Either if you are doing forensics or just want better reports about your call patterns, the iPhone Call History database can be very handfull.
If you have a jailbroken iPhone, you can access the database file directly. If you are not, you can still access it offline simply copying the file from an unencrypted iTunes backup to some other folder on you computer to manipulate it. Here are the real files path inside the iPhone and their counterparts on an iTunes backup folder:
|Filename inside iTunes backup folder||Original iPhone file name||Description|
||Call log SQLite DB|
|31bb7ba8914766d4ba40d6dfb6113c8b614be442||/var/mobile/Library/AddressBook/AddressBook.sqlitedb||Contacts (address book) SQLite DB|
|3d0d7e5fb2ce288813306e4d4636395e047a3d28||/var/mobile/Library/SMS/sms.db||SMS sent and received, including deleted messages|
iTunes backup folder on Windows can be found at C:\Users\[USER]\AppData\Roaming\Apple Computer\MobileSync\Backup\[UDID] where [USER] and [UDID] are your user name and the unique device identifier respectively.
These files are SQLite databases and can be viewed and manipulated with SQL commands as long as you have the sqlite3 program. On the iPhone, you can install sqlite3 package from Cydia. On a Mac or Linux, the sqlite3 command line tool is already there. And on all platforms you can install the excellent SQLite Manager extension for Firefox to transform your browser into a powerfull SQL studio.
So using the sqlite3 command line tool can be like that:
$ sqlite3 /var/wireless/Library/CallHistory/call_history.db sqlite> .tables _SqliteDatabaseProperties data call properties sqlite> .headers on sqlite> select * from call limit 5;
The last SELECT query gives us a highlight on the call table layout. Results is something like this (I obfuscated some information with ‘*’):
The meaning of each column:
- An internal autoincrement integer and primary key for each call record.
- Phone number or FaceTime ID of caller or whom you have called.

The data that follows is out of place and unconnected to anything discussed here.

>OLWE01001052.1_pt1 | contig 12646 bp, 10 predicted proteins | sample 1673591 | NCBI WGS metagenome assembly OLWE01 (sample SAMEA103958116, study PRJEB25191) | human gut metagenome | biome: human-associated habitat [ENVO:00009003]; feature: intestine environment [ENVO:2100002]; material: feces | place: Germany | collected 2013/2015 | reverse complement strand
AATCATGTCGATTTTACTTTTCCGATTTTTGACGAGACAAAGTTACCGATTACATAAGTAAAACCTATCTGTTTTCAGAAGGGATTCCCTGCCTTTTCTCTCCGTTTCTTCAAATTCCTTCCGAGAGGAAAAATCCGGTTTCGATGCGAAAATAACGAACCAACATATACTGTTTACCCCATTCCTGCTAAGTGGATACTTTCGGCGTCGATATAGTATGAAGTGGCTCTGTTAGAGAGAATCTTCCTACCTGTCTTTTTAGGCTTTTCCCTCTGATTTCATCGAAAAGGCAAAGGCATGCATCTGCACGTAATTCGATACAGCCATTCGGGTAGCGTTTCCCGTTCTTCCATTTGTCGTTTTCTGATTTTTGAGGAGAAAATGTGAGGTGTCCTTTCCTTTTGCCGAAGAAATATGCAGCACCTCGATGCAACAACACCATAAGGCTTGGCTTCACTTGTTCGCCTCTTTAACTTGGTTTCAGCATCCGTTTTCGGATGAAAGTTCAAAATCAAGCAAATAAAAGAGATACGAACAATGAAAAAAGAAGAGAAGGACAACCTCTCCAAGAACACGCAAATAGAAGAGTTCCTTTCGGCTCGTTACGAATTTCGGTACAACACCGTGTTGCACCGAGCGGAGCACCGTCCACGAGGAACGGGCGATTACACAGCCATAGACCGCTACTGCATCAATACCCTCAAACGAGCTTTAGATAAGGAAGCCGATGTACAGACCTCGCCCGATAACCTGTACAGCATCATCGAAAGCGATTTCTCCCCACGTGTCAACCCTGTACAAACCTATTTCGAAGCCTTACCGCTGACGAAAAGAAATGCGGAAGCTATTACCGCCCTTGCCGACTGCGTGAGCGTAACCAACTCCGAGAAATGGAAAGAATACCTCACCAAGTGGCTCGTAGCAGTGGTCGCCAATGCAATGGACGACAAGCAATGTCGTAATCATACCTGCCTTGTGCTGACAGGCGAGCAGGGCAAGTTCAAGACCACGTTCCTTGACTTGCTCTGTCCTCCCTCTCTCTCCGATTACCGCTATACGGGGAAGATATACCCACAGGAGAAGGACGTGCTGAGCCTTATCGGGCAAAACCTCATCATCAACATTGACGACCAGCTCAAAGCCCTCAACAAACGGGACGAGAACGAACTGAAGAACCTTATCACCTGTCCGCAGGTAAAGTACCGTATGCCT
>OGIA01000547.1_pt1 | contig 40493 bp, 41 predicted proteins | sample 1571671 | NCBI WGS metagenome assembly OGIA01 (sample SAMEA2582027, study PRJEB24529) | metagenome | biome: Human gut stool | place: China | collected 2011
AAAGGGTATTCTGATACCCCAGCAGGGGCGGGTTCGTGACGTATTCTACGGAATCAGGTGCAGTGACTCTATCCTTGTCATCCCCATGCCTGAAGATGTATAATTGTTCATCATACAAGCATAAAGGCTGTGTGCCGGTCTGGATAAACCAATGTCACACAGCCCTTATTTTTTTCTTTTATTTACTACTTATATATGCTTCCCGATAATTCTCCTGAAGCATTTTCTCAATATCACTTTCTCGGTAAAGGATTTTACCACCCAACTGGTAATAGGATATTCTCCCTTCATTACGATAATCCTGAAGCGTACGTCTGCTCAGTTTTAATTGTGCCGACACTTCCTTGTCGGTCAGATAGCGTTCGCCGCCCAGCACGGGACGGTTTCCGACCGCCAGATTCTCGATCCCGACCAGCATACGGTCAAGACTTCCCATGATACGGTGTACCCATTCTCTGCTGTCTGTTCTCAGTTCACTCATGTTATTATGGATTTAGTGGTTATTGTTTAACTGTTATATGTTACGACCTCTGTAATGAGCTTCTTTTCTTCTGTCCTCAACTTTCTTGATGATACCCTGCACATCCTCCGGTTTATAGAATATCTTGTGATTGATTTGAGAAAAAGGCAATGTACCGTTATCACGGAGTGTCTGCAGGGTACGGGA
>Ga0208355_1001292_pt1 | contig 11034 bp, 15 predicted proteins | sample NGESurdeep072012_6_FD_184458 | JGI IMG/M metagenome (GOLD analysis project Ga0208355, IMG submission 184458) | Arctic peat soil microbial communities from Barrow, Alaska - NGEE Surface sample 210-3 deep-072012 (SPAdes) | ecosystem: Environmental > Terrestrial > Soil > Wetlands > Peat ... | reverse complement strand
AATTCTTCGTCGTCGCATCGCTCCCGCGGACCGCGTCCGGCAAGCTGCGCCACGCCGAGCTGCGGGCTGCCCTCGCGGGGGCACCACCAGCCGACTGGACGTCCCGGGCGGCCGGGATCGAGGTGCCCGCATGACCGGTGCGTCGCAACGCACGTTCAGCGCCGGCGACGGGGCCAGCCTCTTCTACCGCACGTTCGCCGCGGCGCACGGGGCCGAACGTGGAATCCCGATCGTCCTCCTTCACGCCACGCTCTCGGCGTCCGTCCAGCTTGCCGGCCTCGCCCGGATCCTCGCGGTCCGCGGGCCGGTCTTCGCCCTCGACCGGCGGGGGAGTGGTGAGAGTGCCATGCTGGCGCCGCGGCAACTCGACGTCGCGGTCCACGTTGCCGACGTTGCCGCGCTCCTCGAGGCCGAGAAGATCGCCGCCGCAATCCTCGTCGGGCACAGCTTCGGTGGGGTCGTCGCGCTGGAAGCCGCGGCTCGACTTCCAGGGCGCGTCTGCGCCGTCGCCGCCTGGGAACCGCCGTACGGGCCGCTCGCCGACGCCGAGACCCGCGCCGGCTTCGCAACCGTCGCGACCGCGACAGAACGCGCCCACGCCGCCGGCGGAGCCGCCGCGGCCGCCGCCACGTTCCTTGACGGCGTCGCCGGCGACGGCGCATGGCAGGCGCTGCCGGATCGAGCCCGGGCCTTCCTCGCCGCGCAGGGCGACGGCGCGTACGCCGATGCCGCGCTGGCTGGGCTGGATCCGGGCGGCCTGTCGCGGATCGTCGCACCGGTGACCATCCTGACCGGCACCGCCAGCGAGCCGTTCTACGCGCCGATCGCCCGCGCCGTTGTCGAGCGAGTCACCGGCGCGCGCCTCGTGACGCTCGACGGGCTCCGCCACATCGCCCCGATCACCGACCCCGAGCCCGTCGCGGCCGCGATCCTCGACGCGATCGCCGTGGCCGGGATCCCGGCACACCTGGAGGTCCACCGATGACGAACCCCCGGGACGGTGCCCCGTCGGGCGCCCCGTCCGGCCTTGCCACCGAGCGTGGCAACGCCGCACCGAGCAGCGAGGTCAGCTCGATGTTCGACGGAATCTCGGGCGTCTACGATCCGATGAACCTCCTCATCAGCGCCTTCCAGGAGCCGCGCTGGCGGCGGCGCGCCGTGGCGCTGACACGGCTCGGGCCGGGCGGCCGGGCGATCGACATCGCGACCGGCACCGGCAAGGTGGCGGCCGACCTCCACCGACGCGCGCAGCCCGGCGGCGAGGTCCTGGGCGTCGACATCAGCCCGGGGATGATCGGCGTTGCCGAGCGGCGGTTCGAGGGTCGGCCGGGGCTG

- Date and time in UTC (Greenwich time, not localtime) when the call happened in UNIX Time. This is actually the number of seconds since midnight 1/1/1970.
- The call duration in seconds.
- Denotes incoming or outgoing, FaceTime, call status and other aspects. See details below.
- Contacts or Address Book ID of the person being called. This column will have values different from -1 (-1 means unknown contact) if the call was originated from a registered contact on the address book. This contact ID can be matched to the AddressBook database, ABPerson table, ROWID column. Incoming calls from known contacts/numbers will also have -1 here and the real contact can be found with a not-so-simple SQL query comparing the address field with the corresponding field on the Address Book database.
- This columns is always empty.
- country_code and network_code
- This is the Mobile Country Code (MCC) and Mobile Network Code (MNC) of the operator being used by the call and can be used to roughly identify if the user was roaming. Looking at Wikipedia reference for the example values, the 724 and 10 codes are for Vivo S.A. in Brazil.
The flags value is one of the most important to provide insights about the call. There is no documentation about it so I had to reverse engineer its values and hope you value my findings. This value is actually a bitwise OR of multiple flags as follows:
|0||0||0||Incoming call flag|
|1||1||1||Outgoing call flag|
|8||8||1000||Very rare and probably similar to 0×4 above|
|16||10||1 0000||FaceTime call|
|65536||10000||1 0000 0000 0000 0000||No network flag|
|131072||20000||10 0000 0000 0000 0000||Some kind of error ???|
|262144||40000||100 0000 0000 0000 0000||Some kind of error ???|
|524288||80000||1000 0000 0000 0000 0000||Some kind of error ???|
|1048576||100000||1 0000 0000 0000 0000 0000||Dropped Due to Network Problems flag|
Probably due to performance reasons, the call table only contains the last 100 records so if you don’t save your older records somewhere else, you’ll never be able to have them back.
Query examples on Call History database
|Almost raw call history but with date field converted to my timezone (-3 hours or -10800 seconds) and presented in a more human friendly way||
select rowid, address, strftime('%Y-%m-%d %H:%M:%S',date-10800,'unixepoch'), duration, flags, id from call;
|Same thing but show only calls between 2011-10-04 and 2011-11-04||
select rowid, address, strftime('%Y-%m-%d %H:%M:%S',date-10800,'unixepoch'), duration, flags, id from call where strftime('%Y-%m-%d',date-10800,'unixepoch') BETWEEN date('2011-10-04') AND date('2011-11-04');
|Show only outgoing calls||
select * from call where flags&1=1;
|Show only incoming calls||
select * from call where flags&1=0;
|Show only outgoing calls that were actually answered||
select * from call where duration>0 and flags&1=1;
|Show only FaceTime calls||
select * from call where flags&16=16;
|Show only incoming FaceTime calls that where actually answered||
select * from call where flags&(16|1)=(16|0) and duration>0;
|Show only outgoing calls that were dropped due to some network problem||
select * from call where flags&(1|1048576)=(1|1048576);
|Show contact name along with the call record using the Address Book database||
attach '/var/mobile/Library/AddressBook/AddressBook.sqlitedb' as ab; select call.rowid, address, strftime('%Y-%m-%d %H:%M:%S',date-10800,'unixepoch'), duration, flags, id, abp.first, abp.last from call,ab.ABPerson as abp where id=abp.rowid;